When the 32 NFL owners gather in Arizona for the NFL’s Annual Meeting beginning this Sunday, there will be many discussions on rule changes, league plans, and the state of each franchise.
But another issue that has recently become a hot topic of discussion is the league’s possible expansion to Europe. While many are against such an expansion, the NFL can benefit from having a team across the pond. Here are some of the most common cases against the idea — and one reporter’s opinion on why those arguments don’t hold up.
The NFL will have a difficult time cultivating an international fan base.
Many analysts believe that European markets, specifically London, will not be able to support an NFL franchise. However, over the three games played in Wembley Stadium in London in 2014, the International Business Times estimated that the NFL generated more than $32 million in revenue. All three games were held in front of sellout crowds. Compare the attendance of each International Series game to the average attendance of a game in Jacksonville, the 21st ranked team in the NFL in attendance, and London attracted more than 24 percent more fans than Jacksonville per game.
Relocation, not expansion, is the answer.
If conditions in London are better than in Jacksonville, some might argue, why not move the Jaguars there? Well, since the Rams and Raiders left in the mid-1990s, there been a need in Los Angeles for an NFL team. Most leagues expand in increments of two teams to keep the conferences balanced. By expanding to both Los Angeles and London — instead of moving the St. Louis Rams to L.A., as has been proposed — the conferences will remain balanced, and St. Louis would get to keep its football team.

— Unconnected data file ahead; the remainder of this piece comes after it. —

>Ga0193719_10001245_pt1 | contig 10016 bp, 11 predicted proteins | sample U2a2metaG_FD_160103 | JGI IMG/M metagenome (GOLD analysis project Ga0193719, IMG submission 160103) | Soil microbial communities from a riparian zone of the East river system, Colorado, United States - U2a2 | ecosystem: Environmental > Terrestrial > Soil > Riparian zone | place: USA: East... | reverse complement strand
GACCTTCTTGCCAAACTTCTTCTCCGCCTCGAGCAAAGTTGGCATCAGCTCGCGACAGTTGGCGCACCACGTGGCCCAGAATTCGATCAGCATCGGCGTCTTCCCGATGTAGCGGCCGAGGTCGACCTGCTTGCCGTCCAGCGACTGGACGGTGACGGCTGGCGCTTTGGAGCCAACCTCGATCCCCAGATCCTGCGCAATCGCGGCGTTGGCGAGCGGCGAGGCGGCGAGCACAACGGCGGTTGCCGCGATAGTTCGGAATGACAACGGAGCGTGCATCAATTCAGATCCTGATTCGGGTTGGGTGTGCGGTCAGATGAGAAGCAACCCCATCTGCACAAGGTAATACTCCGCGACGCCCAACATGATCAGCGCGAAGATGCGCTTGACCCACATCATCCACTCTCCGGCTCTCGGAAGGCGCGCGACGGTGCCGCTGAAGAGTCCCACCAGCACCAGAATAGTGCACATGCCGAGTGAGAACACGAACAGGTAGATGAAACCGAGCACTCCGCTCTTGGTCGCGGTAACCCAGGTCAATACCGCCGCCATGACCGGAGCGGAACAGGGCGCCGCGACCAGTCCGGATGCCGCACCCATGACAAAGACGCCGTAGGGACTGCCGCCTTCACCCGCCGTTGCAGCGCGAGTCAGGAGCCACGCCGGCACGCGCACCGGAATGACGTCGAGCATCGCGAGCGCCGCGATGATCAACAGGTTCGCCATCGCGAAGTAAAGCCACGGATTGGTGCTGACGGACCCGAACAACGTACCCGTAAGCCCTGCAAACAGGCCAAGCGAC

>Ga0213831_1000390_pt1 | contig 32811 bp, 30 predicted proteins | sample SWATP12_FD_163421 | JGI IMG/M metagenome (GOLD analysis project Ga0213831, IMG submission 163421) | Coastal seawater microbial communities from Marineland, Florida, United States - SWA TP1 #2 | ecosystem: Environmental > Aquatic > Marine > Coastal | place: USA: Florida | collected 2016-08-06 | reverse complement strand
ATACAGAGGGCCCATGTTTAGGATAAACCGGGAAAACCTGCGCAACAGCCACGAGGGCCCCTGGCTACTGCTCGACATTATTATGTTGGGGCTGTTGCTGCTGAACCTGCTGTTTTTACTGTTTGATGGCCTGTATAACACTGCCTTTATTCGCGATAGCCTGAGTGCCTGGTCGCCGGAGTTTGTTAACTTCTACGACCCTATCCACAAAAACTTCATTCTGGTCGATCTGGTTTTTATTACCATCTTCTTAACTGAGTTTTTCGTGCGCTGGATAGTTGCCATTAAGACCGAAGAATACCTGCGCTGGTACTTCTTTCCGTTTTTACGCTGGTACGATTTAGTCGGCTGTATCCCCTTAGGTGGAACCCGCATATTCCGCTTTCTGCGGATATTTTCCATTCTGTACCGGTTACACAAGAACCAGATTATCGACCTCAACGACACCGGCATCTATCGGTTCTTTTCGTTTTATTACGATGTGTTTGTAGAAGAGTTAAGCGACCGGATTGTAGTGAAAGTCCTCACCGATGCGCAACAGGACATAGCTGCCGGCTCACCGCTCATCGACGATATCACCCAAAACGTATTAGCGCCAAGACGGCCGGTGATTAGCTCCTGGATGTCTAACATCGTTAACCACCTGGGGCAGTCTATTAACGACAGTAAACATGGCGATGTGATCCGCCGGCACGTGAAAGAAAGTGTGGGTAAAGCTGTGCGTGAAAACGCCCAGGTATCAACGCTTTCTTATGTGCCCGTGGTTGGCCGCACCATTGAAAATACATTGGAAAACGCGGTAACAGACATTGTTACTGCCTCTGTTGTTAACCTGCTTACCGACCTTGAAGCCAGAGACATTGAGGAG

The NFL’s talent pool will become diluted.
Some have worried that there won’t be enough talented players if the league expands beyond 32 teams. But as author Pat Kirwan wrote in his book Take Your Eye Off the Ball, more college players are NFL-ready by the time draft day rolls around. To keep the college game competitive, coaches have recently been adopting NFL-style offenses for their players to run. Defenses are then forced to defend against those new concepts, giving them experience against the same strategies they’ll face in the NFL.
Teams will have to spend too much time traveling.
By basing a team in Europe, long flights would be necessary not only for teams visiting London, but also for the London team playing away games (especially when playing West Coast teams). This issue can be partially addressed by putting the London team in one of the eastern divisions. The league can also work to add more games on days of the week other than Sunday to accommodate the travel needs of various teams. Finally, by adding more bye weeks close to weeks requiring international travel, the league can give teams more time to become adjusted and recover after each long flight.
It is most unlikely anything drastic concerning a European NFL team will be decided at the Arizona meetings. But the foundation for expansion is there. It’s only a matter of time before London hosts an NFL team, and a new team in Los Angeles comes with it.
Photos: Charlie Crowhurst/Getty Images, Jordan Mansfield/Getty Images